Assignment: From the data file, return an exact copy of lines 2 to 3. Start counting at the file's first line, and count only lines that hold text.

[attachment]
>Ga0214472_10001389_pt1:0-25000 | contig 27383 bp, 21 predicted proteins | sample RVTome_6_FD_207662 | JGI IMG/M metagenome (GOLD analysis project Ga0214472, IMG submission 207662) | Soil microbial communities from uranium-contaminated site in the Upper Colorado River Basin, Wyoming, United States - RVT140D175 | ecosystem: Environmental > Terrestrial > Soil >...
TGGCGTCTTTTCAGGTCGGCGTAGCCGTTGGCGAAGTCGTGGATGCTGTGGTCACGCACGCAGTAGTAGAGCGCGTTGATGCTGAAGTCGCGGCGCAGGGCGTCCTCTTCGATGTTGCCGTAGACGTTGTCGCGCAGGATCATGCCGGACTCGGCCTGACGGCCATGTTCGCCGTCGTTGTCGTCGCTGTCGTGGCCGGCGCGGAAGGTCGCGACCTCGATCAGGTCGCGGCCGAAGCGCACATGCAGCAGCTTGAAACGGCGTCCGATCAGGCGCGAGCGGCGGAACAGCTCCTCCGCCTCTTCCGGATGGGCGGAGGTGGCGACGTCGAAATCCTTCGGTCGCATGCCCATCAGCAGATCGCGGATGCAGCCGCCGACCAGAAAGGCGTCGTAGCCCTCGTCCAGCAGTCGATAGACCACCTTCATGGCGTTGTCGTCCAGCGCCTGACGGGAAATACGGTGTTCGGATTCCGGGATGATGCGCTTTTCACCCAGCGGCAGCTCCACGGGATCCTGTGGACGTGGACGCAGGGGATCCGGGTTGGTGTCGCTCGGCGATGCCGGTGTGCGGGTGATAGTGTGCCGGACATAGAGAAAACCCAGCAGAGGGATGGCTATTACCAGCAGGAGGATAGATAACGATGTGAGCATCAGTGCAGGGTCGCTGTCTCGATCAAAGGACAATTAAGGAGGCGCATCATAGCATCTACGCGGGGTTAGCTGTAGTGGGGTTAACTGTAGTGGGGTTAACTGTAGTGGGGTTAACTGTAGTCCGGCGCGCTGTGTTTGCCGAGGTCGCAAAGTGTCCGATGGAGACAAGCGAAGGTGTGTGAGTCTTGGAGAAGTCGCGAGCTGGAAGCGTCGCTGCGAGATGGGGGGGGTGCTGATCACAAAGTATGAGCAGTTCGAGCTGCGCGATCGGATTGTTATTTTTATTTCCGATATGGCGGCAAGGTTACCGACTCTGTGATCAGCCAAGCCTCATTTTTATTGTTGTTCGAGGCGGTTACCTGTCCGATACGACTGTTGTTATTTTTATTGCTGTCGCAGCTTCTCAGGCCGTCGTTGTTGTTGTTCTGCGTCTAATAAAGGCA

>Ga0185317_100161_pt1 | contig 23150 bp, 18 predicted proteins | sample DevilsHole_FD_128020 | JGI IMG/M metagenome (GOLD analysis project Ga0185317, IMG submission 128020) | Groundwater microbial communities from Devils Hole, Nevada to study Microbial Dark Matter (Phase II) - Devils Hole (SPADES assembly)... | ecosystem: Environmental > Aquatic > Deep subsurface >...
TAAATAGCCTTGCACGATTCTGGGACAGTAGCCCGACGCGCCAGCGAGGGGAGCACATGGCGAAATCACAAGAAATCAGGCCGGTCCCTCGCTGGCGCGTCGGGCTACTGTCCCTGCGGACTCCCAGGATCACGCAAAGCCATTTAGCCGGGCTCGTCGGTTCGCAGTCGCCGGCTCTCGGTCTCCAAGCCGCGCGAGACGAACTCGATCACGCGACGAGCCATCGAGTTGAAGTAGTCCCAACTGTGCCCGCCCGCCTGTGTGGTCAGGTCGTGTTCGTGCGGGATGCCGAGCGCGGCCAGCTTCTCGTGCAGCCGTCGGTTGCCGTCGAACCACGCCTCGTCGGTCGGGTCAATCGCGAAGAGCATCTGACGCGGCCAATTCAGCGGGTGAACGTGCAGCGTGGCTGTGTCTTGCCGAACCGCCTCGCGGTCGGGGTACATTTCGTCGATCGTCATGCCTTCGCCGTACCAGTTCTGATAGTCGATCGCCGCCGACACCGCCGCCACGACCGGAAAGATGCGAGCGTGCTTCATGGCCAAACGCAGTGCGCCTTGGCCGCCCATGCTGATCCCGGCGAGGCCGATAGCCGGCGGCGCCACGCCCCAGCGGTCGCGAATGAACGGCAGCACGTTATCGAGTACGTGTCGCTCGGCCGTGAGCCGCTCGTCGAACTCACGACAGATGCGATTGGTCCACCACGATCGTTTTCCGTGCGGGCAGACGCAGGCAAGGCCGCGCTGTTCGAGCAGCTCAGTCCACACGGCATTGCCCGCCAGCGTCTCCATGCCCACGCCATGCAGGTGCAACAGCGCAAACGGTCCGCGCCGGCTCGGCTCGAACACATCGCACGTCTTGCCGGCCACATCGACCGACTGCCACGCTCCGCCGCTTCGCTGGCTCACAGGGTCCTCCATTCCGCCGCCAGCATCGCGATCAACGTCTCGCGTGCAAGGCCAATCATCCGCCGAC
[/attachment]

TGGCGTCTTTTCAGGTCGGCGTAGCCGTTGGCGAAGTCGTGGATGCTGTGGTCACGCACGCAGTAGTAGAGCGCGTTGATGCTGAAGTCGCGGCGCAGGGCGTCCTCTTCGATGTTGCCGTAGACGTTGTCGCGCAGGATCATGCCGGACTCGGCCTGACGGCCATGTTCGCCGTCGTTGTCGTCGCTGTCGTGGCCGGCGCGGAAGGTCGCGACCTCGATCAGGTCGCGGCCGAAGCGCACATGCAGCAGCTTGAAACGGCGTCCGATCAGGCGCGAGCGGCGGAACAGCTCCTCCGCCTCTTCCGGATGGGCGGAGGTGGCGACGTCGAAATCCTTCGGTCGCATGCCCATCAGCAGATCGCGGATGCAGCCGCCGACCAGAAAGGCGTCGTAGCCCTCGTCCAGCAGTCGATAGACCACCTTCATGGCGTTGTCGTCCAGCGCCTGACGGGAAATACGGTGTTCGGATTCCGGGATGATGCGCTTTTCACCCAGCGGCAGCTCCACGGGATCCTGTGGACGTGGACGCAGGGGATCCGGGTTGGTGTCGCTCGGCGATGCCGGTGTGCGGGTGATAGTGTGCCGGACATAGAGAAAACCCAGCAGAGGGATGGCTATTACCAGCAGGAGGATAGATAACGATGTGAGCATCAGTGCAGGGTCGCTGTCTCGATCAAAGGACAATTAAGGAGGCGCATCATAGCATCTACGCGGGGTTAGCTGTAGTGGGGTTAACTGTAGTGGGGTTAACTGTAGTGGGGTTAACTGTAGTCCGGCGCGCTGTGTTTGCCGAGGTCGCAAAGTGTCCGATGGAGACAAGCGAAGGTGTGTGAGTCTTGGAGAAGTCGCGAGCTGGAAGCGTCGCTGCGAGATGGGGGGGGTGCTGATCACAAAGTATGAGCAGTTCGAGCTGCGCGATCGGATTGTTATTTTTATTTCCGATATGGCGGCAAGGTTACCGACTCTGTGATCAGCCAAGCCTCATTTTTATTGTTGTTCGAGGCGGTTACCTGTCCGATACGACTGTTGTTATTTTTATTGCTGTCGCAGCTTCTCAGGCCGTCGTTGTTGTTGTTCTGCGTCTAATAAAGGCA

>Ga0185317_100161_pt1 | contig 23150 bp, 18 predicted proteins | sample DevilsHole_FD_128020 | JGI IMG/M metagenome (GOLD analysis project Ga0185317, IMG submission 128020) | Groundwater microbial communities from Devils Hole, Nevada to study Microbial Dark Matter (Phase II) - Devils Hole (SPADES assembly)... | ecosystem: Environmental > Aquatic > Deep subsurface >...